How well do you know who you are? What if something happened that made you question everything about yourself? Your family? Your history? Your name? Even what you look like?
Christy Snow is a troubled girl with a fractured past, but she's not crazy. At least, she thinks she's not. So why is she in a mental institution? Christy remembers ending up in the mental hospital while looking for her locket in the basement of an adjacent building. When the staff begin questioning her, she never imagined they'd mistake her for patient that tried to escape. Now she's locked up, and everyone says that she's actually a girl named Alice who was recently admitted to the hospital. But how could that be? She remembers who she is.
Austin Hartt is Christy's closest friend. When he goes looking for her, he stumbles upon something he wasn't meant to see. Soon, he's also admitted as a patient named Scott Connelly. But he knows he's not crazy, and neither is Christy.
Things begin happening that cause Christy and Austin to question their reality and their very identity.
EYES WIDE OPEN by Ted Dekker is the kind of story that causes you to feel what the characters feel. It's a trippy feeling, knowing that Dekker has crafted this story that begins with you knowing that these two characters aren't crazy. They've just stumbled onto something that someone has to cover up. But as the story rolls along, you, as the reader, can't help but start questioning what Christy and Austin really know about themselves.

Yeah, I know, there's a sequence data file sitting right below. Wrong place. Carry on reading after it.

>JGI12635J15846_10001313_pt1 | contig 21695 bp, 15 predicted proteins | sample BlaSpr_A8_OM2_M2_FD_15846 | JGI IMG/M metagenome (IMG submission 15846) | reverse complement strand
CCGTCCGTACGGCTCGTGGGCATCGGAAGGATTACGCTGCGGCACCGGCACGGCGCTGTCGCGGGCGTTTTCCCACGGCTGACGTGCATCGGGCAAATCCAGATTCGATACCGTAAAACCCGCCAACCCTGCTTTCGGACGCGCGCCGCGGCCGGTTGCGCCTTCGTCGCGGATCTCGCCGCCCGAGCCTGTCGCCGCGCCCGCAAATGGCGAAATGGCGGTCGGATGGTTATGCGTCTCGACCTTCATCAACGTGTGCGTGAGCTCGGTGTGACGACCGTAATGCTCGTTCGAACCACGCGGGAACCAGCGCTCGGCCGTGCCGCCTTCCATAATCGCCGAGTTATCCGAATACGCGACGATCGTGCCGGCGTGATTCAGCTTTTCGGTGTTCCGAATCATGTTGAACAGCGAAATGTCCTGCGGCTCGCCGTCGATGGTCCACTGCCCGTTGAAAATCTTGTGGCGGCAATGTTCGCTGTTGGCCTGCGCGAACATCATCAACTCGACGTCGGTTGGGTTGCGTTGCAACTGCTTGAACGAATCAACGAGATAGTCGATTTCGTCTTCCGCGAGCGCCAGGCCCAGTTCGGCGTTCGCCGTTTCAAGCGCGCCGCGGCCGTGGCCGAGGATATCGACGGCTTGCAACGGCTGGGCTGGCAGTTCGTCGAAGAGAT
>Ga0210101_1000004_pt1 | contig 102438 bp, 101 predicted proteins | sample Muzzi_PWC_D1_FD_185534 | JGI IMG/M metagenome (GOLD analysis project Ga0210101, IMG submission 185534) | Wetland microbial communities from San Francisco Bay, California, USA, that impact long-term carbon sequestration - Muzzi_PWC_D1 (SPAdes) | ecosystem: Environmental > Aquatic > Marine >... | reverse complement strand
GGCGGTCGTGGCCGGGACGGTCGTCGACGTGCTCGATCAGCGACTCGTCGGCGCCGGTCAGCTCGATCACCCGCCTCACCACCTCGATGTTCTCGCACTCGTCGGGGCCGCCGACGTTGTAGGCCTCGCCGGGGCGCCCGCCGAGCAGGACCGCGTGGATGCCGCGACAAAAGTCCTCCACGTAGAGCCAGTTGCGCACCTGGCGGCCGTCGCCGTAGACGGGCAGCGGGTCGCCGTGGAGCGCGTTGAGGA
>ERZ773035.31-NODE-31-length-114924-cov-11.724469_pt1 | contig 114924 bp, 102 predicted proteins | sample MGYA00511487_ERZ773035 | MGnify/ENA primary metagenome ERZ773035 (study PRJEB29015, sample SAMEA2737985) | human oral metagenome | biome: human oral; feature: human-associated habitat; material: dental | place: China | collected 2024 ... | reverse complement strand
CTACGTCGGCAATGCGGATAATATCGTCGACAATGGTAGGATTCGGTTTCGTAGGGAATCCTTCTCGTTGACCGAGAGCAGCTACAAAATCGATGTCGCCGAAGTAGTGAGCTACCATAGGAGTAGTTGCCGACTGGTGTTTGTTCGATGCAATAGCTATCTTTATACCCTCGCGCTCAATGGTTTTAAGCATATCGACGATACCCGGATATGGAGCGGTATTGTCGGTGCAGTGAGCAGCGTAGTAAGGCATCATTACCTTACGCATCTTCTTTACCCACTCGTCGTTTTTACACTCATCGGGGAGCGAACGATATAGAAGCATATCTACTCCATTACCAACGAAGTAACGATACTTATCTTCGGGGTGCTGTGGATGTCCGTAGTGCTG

EYES WIDE OPEN was originally released last year as an episodic eBook, and each chapter feels like an episode in a bigger story. I love television, especially shows full of mystery like LOST and Once Upon a Time, so I enjoyed the episodic feel of this book.
I think Dekker did a really good job with the characters in this story, considering what they believe about themselves and the impossible situation they're thrust into. It's a great example of what Stephen King talks about when he says to create compelling characters and throw them into a troubling situation to see how they'll react.
At the core of this story is the concept of identity. It's really a struggle that I think all people have, and Dekker explores it creatively and compellingly. Where do we find our identity, and does it matter? This story prompts the reader to get to the core of who they are. As always, this Dekker novel ultimately points to the one rescuer that is Jesus, and our identity can only truly be found in him.
As you read this novel, be prepared to question everything as you're reading. There are plenty of twists and turns, and the story is compelling all the way to the end.